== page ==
Specific costs
Energy carriers /(€ / GJ) Remarks / Taxes 1

Gasoline (at filling station, 2005/07) 37 Incl. (EnerTax/EnvirTax +VAT)


(gasoline, FOB 2) 10 (for comparison only)

Diesel (at filling station, 2005/07) 30 Incl. (EnerTax/EnvirTax +VAT)


(diesel, FOB 2) 10 (for comparison only)

RME 3(vehicle fleet 4, 2004) 21 Without PetroTax, incl. VAT


(RME, FOB, 2005) 29 (for comparison only)

Bioethanol (EU market) 15–24 Without PetroTax, incl. VAT


(Bioethanol, FOB, 2005) 25 (for comparison only)

Biogas (C.MG 5, NRW, 2005) 8–22 Without taxes

C.NG 6 (at filling station, 2005) 14–17 Incl. (EnerTax/EnvirTax +VAT)

Net of taxes [Linde 2004]


H2 from NG 7 at filling station (NG: 6) 20–23
@ 50% fuel substitution by H2

1 AlcoTax = tax on alcohols; EnerTax = energy tax; EnvirTax = environmental tax;


PetroTax = petroleum tax; VAT = added value tax. 2 FOB = free on board Rotterdam;
3 RME = rape oil methyl ester; 4 8,000 l/month; 5 C.MG = compressed methane gas;
6 C.NG = compressed NG; 7 NG = natural gas

Possible energy carriers for road traffic


13

Table 4: Specific fuel taxes in Germany without VAT (of early 2003)

Energy carriers: Specific taxes


(EnerTax + EnvirTax) 1 /(€ / GJ) Remarks

Gasoline: (50 + 15) cent/l 20 S 6 < 10 mg/kg

Diesel: (32 + 15) cent /l 13 S < 10 mg/kg

LPG 2: (16.1 + 0) cent /kg 3.5 Up to y2020

NG 3 (vehicle): (1.39 + 0) cent /kWhHHV 3.8 Up to y2020

H2 (from NG): (0 + 0) 3.8

H2 (from biomass): (0 + 0) 0

RME 4: (0 + 0) 0

NG (heating): (0.18 + 0.16) cent /kWhHHV 1

Heating oil EL 5 (heating): (4 + 2) cent /l 1.6

Electricity: (2.05 + 0) cent /kWh 5.7 Standard tax rate

1 EnerTax = energy tax; EnvirTax = environmental tax; 2 LPG = liquid petrol gas;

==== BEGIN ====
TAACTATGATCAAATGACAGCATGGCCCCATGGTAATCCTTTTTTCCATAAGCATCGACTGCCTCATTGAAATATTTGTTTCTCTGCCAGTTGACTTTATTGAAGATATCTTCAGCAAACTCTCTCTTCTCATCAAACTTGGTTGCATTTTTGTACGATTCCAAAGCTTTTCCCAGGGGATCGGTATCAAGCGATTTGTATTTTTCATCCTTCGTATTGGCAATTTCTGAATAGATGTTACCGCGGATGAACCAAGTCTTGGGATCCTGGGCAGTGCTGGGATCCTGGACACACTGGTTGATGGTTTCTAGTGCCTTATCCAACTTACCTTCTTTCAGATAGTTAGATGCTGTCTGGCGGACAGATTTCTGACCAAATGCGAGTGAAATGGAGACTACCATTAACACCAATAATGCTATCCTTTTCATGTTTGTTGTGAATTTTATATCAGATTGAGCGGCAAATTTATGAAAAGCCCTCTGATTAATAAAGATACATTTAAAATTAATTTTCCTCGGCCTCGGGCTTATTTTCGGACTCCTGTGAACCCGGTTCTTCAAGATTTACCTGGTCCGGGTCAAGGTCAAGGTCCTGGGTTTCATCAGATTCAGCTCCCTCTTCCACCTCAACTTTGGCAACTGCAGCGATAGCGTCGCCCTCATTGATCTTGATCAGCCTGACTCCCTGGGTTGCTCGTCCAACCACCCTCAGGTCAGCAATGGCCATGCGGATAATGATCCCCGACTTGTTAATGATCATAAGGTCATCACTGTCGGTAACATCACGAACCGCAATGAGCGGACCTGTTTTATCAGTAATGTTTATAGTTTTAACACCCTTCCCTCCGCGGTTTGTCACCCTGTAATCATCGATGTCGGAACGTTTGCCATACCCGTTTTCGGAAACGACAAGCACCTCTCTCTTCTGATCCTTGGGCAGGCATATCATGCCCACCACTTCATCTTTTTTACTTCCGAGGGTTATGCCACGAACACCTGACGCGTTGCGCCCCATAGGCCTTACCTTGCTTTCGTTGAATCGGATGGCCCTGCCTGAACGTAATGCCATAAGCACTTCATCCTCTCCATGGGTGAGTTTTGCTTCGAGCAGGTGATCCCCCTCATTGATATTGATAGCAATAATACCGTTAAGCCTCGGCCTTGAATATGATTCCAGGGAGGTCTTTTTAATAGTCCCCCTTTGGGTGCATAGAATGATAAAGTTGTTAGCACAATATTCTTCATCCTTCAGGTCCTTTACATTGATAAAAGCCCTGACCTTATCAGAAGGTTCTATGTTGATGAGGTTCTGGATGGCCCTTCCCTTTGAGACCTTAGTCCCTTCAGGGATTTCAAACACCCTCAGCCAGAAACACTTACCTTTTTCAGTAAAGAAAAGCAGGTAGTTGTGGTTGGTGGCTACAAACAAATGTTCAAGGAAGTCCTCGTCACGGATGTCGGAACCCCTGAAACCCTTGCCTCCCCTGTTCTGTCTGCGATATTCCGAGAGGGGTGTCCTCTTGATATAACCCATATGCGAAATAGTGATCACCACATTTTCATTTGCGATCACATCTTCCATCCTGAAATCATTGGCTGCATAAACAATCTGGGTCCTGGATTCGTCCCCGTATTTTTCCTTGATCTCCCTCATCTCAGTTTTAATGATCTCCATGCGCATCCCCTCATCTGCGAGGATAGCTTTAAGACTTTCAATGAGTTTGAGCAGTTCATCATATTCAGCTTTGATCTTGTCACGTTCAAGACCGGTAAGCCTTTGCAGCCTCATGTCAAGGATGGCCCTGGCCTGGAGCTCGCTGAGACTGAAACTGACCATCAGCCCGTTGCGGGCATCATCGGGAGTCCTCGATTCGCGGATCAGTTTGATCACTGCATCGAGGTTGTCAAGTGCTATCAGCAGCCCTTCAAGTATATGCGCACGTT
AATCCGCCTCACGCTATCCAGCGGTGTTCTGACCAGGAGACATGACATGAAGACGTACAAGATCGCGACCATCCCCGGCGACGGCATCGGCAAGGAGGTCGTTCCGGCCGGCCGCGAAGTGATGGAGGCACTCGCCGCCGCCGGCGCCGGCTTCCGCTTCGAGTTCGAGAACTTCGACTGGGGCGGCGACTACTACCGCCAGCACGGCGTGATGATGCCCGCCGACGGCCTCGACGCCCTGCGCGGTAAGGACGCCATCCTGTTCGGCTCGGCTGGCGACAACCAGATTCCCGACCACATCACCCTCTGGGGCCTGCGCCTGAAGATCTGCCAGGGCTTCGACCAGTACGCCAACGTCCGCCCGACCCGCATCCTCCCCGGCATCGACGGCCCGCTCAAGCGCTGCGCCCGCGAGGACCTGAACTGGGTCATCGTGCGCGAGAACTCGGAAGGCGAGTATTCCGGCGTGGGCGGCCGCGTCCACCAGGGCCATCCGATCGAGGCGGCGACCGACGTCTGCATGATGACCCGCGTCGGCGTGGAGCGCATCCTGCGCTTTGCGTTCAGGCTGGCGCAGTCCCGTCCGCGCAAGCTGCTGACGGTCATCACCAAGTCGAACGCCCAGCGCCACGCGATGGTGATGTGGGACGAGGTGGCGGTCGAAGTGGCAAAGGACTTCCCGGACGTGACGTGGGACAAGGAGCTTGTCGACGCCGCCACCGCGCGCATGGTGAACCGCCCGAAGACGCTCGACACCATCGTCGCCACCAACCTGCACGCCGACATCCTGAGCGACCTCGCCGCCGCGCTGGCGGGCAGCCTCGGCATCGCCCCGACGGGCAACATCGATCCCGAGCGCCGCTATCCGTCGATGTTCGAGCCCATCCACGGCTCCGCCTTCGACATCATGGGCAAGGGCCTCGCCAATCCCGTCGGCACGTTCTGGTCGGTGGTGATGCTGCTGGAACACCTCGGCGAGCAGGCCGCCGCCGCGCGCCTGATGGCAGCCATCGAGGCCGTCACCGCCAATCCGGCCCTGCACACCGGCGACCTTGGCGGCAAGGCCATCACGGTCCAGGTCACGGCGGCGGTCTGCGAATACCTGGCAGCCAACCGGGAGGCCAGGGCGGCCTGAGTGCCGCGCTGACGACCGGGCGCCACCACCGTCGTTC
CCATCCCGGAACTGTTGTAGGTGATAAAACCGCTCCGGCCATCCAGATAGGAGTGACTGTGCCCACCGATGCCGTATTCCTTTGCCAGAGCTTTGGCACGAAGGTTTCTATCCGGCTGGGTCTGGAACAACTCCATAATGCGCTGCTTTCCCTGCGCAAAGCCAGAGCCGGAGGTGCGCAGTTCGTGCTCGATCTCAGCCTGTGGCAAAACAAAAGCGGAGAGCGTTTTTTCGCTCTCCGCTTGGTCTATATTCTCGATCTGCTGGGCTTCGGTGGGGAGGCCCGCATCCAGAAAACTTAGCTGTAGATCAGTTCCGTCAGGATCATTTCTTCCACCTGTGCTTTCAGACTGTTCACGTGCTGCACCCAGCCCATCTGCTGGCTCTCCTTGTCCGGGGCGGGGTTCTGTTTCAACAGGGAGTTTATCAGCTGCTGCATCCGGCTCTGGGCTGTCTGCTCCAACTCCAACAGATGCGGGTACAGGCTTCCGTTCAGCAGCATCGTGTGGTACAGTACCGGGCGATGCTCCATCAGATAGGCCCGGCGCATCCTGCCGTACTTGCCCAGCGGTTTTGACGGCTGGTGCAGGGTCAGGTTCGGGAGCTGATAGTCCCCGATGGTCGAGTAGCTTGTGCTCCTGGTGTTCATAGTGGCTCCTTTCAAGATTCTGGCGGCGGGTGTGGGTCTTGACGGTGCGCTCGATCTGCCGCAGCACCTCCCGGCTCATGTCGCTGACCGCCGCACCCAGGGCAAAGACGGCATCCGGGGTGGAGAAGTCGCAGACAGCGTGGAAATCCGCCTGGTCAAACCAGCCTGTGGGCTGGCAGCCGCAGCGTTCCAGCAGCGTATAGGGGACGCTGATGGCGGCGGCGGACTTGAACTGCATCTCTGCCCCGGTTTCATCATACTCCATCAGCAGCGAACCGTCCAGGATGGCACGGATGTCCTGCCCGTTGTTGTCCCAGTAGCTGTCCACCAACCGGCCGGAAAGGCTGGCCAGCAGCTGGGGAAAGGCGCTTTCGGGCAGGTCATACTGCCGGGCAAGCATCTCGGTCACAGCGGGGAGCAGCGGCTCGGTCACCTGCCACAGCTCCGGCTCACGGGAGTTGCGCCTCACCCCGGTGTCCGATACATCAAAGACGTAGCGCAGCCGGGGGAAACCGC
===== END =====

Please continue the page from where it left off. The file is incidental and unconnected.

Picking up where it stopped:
3 NG = natural gas; 4 RME = rape oil methyl ester; 5 EL = quality “EL”; 6 S = sulphur

The results available show that in the long term hydrogen is the most
promising fuel with respect to raw material availability and CO2 reduction.
In the short and medium term, natural gas can be recommended for pas-
senger cars with internal combustion engines because of the attractive
cost structures and high availability. Methanol was ranked between these
two fuels; in the case of commercial vehicles, methanol was in first place,
ahead of natural gas; natural gas is not suitable for motor vehicles with
fuel cells (PEFC) and an electric motor. – Filling stations and vehicles are
being tested in the so-called “Clean Energy Partnership” (CEP).

2.2 Summary of Chapter 2

In the long term, hydrogen is the most promising fuel with respect to raw
material availability and CO2 reduction. In the short and medium term,
natural gas can be recommended. Methanol was ranked between these
two fuels.

Possible energy carriers for road traffic


14

3 Methanol and alternative fuels for road traffic

Methanol and GTL (gas-to-liquid) fuels are based on synthesis gases,